# Difference Between Euler and Forward (Explicit) Euler

This topic is 4310 days old which is more than the 365 day threshold we allow for new replies. Please post a new topic.

## Recommended Posts

Not sure if it's the same thing or not but are there differences between the two?

##### Share on other sites
Anyone? It's just a simple yes or no question. I'm thinking it's definitely the same thing, but I could be wrong.

##### Share on other sites
When someone talks about "Euler integration" they are speaking ambiguously but are probably talking about forward Euler.

##### Share on other sites
So Forward Euler is the same as a regular Euler, which is this, right?

x = x + v * dt
v = v + a * dt

##### Share on other sites
There's no such thing as "regular Euler" if you're trying to be precise. Those are a set of equations which do forward Euler integration. More generally, forward Euler integration is y(t+h) = y(t) + y'(t)*h.

##### Share on other sites
Quote:
 Those are a set of equations which do forward Euler integration. More generally, forward Euler integration is y(t+h) = y(t) + y'(t)*h.

And I'd suggest you stayed away from them, because they are only sufficiently accurate for constant y'(t) [grin]

##### Share on other sites
"sufficiently accurate" is a rather vague term. The error term for forward Euler integration is O(h^2), which is worse than many other integrators but perfectly okay for many situations in which simulation speed is more important than accuracy. Forward Euler integration does get used quite a lot in the industry, due to its simplicity and speed.

##### Share on other sites
Well, in fact it is 100% accurate with linear functions (y'(t)=const.), but if I had written instead:
"And I'd suggest you stayed away from them, because they are only 100% accurate for constant y'(t)",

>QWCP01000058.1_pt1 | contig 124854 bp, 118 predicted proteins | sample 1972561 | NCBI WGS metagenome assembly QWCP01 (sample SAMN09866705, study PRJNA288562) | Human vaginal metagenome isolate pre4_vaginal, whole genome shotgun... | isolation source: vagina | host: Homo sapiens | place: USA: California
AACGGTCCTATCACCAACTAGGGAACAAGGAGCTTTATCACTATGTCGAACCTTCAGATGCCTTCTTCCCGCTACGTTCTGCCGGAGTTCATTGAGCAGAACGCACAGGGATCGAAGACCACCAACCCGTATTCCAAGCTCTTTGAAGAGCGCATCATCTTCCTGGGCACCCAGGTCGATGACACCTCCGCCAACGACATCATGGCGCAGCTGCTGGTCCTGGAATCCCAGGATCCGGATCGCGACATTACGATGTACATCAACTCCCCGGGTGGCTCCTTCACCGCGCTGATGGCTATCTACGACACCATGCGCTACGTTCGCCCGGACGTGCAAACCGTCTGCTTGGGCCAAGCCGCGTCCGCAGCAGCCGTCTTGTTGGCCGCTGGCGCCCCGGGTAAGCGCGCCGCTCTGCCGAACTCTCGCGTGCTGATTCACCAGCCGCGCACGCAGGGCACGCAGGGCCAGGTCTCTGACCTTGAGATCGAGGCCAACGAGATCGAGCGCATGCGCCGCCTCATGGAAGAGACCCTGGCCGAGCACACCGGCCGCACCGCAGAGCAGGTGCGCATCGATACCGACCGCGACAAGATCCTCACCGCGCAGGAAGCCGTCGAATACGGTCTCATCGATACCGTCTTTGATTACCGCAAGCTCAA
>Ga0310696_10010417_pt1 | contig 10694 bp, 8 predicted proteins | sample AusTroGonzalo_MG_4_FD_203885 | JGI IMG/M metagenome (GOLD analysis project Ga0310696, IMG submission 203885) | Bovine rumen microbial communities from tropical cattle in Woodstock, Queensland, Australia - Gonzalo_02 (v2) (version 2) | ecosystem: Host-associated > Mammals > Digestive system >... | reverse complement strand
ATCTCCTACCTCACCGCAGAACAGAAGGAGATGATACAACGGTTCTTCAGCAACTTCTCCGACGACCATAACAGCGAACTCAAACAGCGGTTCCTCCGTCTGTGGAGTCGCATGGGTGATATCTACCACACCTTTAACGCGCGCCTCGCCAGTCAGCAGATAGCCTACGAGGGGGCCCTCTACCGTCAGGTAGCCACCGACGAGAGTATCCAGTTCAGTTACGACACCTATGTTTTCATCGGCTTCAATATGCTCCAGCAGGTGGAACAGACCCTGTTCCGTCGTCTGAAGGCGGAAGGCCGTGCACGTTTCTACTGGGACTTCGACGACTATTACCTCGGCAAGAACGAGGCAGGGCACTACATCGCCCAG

it would imply that all/some other numerical integration methods *are* 100% accurate (which -of course- is false), wouldn't it?

Btw, I've been keeping an eye on this thread, since I have no clue of the answer to the question of the OP... What's the difference anyway?

Does it have to do with being/and not being able to "go back" to time, if needed? e.g. to resolve a collision?

##### Share on other sites
Quote:
 Original post by someusernameAnd I'd suggest you stayed away from them, because they are only sufficiently accurate for constant y'(t) [grin]

I know it's inaccurate, but my physics engine is gonna allow the user to select from a number of different integration methods. I actually got a team of people together to design this engine, which we call DirectPhysics. It's gonna be an add on to DirectX. :D

##### Share on other sites
Quote:
 Original post by someusernameDoes it have to do with being/and not being able to "go back" to time, if needed? e.g. to resolve a collision?

Not really. Forward Euler is distinguished from backward (Implicit) Euler in that it brings the derivative from the beginning of the timestep forwards over the rest of the timestep. Backward Euler is y(t+h) = y(t) + h*y'(t+h), bringing the derivative at the end of the timestep backwards over the rest of the timestep. (Note that backward Euler has no closed-form analytical solution in the general case.)

##### Share on other sites
So, within a loop, integrating acceleration to find position, the two methods would look like:

a)forward (explicit) euler
1.vel = v02.pos = p03.loop{4.  pos += vel*dt;5.  Calculate acceleration6.  vel += acc*dt;7.}

while the other
b) backward (implicit)
1.vel = v02.pos = p03.loop{4.  Calculate acceleration5.  vel += acc*dt6.  pos += vel*dt7.

right?

I've seen both implementations, but I didn't realize they were given different names...
They are different, indeed.

##### Share on other sites
The second one isn't really backward Euler, because it doesn't backwards-evaluate the derivative. I've seen it called "semi-implicit Euler", which strikes me as inaccurate, since it isn't actually an implicit method. Again, there's no closed form analytic solution for backwards Euler.

##### Share on other sites
Also, Euler's method is not particular to displacement/velocity equations.

Typically implicit equations are solved with something like Newton's method or a "semi-implicit" Newton approach. Consider the equation y' = sin(y) for instance. Implicit Euler's method would give

y(n+1) = y(n) + h sin(y(n+1))

where you must solve for y(n+1).

##### Share on other sites

This topic is 4310 days old which is more than the 365 day threshold we allow for new replies. Please post a new topic.